Drug and alcohol addiction can intensify both of these scenarios. Paranoia is a common symptom of cocaine, methamphetamine, and marijuana abuse. “Numbing out” and losing awareness of one’s surroundings are common while using alcohol, heroin, or prescription medications such as opioids or benzodiazepines. One of the primary reasons a trauma survivor may turn to drug or alcohol abuse is to cope with the stress of living in a world that feels completely and utterly unsafe. They may have been led to believe that boundaries don’t matter, they don’t work, or setting them puts them at risk for even greater danger. Rather than acknowledge the lack of safety they feel, someone may find that drug or alcohol abuse to escape the anxiety and fear that comes with feeling so utterly unsafe.
Drug and alcohol addiction further disconnects people with their boundaries
Drug and alcohol addiction is almost always rooted in trauma and/or mental health issues such as depression and anxiety. When an ability to set healthy boundaries has been disrupted, the risk of addiction only intensifies. When we feel unable to set boundaries, or when we feel that we can’t have boundaries, it makes us vulnerable to abusing drugs or alcohol in a number of ways. We may succumb to peer pressure to use or ignore the danger of risky situations while using or pursuing drugs or alcohol. In addiction, saying “no” may dissolve all together—no to that next drink because we are starting to feel sick, no to driving while intoxicated, no to using when it may interfere with the rest of our daily functioning. Addiction knows no limits.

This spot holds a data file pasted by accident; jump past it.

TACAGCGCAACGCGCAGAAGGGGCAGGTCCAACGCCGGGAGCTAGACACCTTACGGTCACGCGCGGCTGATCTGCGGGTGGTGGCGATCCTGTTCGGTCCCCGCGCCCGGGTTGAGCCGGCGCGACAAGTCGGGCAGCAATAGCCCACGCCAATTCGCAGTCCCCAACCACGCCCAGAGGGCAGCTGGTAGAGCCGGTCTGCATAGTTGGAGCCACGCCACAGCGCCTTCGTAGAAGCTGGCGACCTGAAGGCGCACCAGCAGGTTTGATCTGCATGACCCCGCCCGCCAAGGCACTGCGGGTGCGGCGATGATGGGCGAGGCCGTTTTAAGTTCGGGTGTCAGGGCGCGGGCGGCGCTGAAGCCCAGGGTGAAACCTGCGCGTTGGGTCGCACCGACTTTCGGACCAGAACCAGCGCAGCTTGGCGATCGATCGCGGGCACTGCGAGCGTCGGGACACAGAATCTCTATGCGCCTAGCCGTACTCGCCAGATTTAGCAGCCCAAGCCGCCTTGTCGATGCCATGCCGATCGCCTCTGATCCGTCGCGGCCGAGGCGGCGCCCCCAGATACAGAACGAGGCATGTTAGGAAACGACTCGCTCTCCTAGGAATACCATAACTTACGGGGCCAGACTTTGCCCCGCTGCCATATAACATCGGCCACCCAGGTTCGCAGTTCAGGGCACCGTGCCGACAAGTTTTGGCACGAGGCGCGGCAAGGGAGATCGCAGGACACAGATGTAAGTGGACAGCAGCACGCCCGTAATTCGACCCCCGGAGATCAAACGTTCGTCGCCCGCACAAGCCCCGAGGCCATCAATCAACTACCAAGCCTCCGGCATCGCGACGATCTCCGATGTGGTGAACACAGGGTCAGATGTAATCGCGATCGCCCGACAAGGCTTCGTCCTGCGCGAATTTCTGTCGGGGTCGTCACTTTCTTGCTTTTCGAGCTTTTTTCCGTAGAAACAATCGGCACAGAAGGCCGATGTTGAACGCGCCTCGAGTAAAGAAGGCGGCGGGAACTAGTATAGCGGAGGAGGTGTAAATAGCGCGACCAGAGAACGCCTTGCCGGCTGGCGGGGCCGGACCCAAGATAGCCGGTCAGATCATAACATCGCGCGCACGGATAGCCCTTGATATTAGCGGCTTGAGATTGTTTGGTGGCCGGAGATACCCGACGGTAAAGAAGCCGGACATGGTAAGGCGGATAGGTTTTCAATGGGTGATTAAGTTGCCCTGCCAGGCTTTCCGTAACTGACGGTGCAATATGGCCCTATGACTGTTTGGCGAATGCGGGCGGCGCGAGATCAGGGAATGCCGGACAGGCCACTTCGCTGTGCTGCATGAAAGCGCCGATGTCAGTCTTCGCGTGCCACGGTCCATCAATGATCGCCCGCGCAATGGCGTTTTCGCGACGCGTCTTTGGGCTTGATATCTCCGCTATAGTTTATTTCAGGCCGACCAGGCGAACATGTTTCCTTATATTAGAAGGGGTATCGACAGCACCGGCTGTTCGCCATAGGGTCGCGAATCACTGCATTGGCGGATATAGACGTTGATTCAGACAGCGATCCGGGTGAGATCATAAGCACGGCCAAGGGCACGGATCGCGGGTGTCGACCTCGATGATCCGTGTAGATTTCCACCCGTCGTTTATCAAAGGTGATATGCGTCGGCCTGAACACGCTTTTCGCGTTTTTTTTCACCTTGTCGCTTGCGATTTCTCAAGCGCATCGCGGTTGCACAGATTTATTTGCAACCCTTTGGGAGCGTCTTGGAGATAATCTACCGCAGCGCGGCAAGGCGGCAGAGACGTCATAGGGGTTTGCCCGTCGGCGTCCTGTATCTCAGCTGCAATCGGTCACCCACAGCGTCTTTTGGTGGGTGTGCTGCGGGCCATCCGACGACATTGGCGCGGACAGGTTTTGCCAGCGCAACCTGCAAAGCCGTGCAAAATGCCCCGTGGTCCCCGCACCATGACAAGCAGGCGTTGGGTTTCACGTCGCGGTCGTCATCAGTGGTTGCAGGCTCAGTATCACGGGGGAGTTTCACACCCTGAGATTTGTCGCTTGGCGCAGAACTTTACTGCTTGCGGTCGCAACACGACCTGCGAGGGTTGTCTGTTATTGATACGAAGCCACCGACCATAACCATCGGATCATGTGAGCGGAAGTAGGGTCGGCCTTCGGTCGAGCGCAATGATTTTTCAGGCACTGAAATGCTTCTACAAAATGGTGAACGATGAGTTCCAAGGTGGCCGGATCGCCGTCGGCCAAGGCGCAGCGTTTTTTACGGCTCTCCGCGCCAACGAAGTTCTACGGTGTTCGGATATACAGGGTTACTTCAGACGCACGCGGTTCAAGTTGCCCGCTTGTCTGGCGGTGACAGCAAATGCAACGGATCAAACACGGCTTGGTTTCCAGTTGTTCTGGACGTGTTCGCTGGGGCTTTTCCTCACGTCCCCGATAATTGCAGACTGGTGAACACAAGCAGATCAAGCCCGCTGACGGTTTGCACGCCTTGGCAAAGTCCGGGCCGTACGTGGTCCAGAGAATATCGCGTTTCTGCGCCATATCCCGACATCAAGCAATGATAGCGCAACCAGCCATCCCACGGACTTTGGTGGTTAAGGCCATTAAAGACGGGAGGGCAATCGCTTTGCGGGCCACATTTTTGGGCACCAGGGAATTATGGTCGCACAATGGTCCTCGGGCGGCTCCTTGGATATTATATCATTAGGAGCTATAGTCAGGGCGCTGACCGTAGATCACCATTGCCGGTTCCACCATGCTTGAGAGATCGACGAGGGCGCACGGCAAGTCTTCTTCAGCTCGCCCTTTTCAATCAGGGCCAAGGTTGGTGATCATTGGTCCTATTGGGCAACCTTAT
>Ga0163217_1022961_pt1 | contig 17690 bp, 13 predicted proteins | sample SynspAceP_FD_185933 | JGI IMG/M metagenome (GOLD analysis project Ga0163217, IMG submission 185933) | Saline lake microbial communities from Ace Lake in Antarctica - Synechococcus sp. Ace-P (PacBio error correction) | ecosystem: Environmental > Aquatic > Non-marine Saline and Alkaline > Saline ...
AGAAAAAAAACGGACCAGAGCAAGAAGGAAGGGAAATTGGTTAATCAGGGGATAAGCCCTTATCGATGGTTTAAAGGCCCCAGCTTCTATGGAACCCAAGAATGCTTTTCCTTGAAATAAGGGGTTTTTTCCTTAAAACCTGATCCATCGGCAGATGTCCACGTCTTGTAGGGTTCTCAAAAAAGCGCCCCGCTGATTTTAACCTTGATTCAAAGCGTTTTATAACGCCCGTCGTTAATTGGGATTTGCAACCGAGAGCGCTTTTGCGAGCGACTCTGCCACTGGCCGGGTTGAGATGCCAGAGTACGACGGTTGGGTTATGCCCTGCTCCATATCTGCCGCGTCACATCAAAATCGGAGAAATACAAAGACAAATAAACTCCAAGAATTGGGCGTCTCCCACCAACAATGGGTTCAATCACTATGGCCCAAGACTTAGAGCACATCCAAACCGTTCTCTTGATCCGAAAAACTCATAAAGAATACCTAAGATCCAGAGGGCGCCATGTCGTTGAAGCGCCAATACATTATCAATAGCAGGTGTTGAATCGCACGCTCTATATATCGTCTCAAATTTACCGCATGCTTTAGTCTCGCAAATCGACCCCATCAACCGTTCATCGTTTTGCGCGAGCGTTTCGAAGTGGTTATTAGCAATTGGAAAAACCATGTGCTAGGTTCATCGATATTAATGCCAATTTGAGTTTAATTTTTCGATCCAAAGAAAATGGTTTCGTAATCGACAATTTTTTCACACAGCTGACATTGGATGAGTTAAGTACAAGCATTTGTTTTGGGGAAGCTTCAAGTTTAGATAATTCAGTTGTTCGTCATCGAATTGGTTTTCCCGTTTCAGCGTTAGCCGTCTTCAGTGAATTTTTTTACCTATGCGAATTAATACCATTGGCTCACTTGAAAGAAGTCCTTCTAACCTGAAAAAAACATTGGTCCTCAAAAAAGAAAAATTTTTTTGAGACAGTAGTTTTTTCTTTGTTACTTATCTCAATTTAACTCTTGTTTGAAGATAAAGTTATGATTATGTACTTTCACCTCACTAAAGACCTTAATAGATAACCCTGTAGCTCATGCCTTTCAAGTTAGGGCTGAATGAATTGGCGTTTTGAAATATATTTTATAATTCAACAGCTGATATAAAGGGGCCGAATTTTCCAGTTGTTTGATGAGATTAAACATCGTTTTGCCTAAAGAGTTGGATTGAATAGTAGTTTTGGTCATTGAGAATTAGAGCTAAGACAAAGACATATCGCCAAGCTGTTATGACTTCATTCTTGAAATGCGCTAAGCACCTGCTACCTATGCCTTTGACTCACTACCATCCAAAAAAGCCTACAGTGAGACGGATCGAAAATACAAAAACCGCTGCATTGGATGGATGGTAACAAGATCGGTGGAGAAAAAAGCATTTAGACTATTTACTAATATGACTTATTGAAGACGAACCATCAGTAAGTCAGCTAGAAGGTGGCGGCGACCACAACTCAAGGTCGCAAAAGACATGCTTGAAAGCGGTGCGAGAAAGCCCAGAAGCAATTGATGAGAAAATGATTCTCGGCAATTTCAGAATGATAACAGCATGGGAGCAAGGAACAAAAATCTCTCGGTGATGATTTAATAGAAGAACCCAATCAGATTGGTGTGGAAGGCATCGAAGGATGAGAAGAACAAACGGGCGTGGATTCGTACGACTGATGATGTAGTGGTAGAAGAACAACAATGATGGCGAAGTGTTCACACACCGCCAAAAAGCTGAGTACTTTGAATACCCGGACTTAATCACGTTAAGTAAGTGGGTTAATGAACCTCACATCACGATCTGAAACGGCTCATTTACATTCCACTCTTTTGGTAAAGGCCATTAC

How we develop healthy boundaries in recovery
At Flatirons Recovery, learning to develop and set healthy boundaries is an integral part of addiction recovery. One of the main cornerstones of our program is our trauma-informed approach to addiction treatment. We consider it to be of utter importance to address any trauma that may be the root cause of the substance abuse, which can include being raised in a family where unhealthy boundaries are the norm. When we identify how our unhealthy boundaries developed in the first place, it makes it possible to heal these wounds and redevelop boundaries that feel good to us. Using EMDR and other therapies, we help clients address the events and relational patterns that have hurt them and stifled their ability to listen to, and speak up for, their own needs and inner voice.
By using a strengths-based model of recovery, we guide clients in connecting with their inner strength and wisdom. It is here that they find the boundaries that feel good to them, rather than the ones we think they ought to have. Helping identify thought patterns with treatment modalities such as DBT, healing familial wounds in family therapy, fostering a sense of healthy community, building practical life skills, and developing a mindfulness practice all help a client build back healthy boundaries.
Mindfulness and Healthy Boundaries
Mindfulness, or the practice of noticing your present-moment experience without judgement, is a particularly potent tool to help reconnect with healthy boundaries in recovery. When we listen to our inner experience, we are able to attune to how we feel about a certain situation. For example, if through your mindfulness practice, you notice you feel a tightening in your chest or distracting thoughts every time you are around a certain person, you may be able to ask yourself if they may have a negative impact on your wellbeing. This information can be used to set a boundary that takes your personal needs into account. Maybe you don’t spend time with this person, or limit your time and energy with them in order to take care of yourself. This is crucial in recovery, when saying “no” to the people, places, and situations that are triggers for relapse is of utmost importance in maintaining sobriety.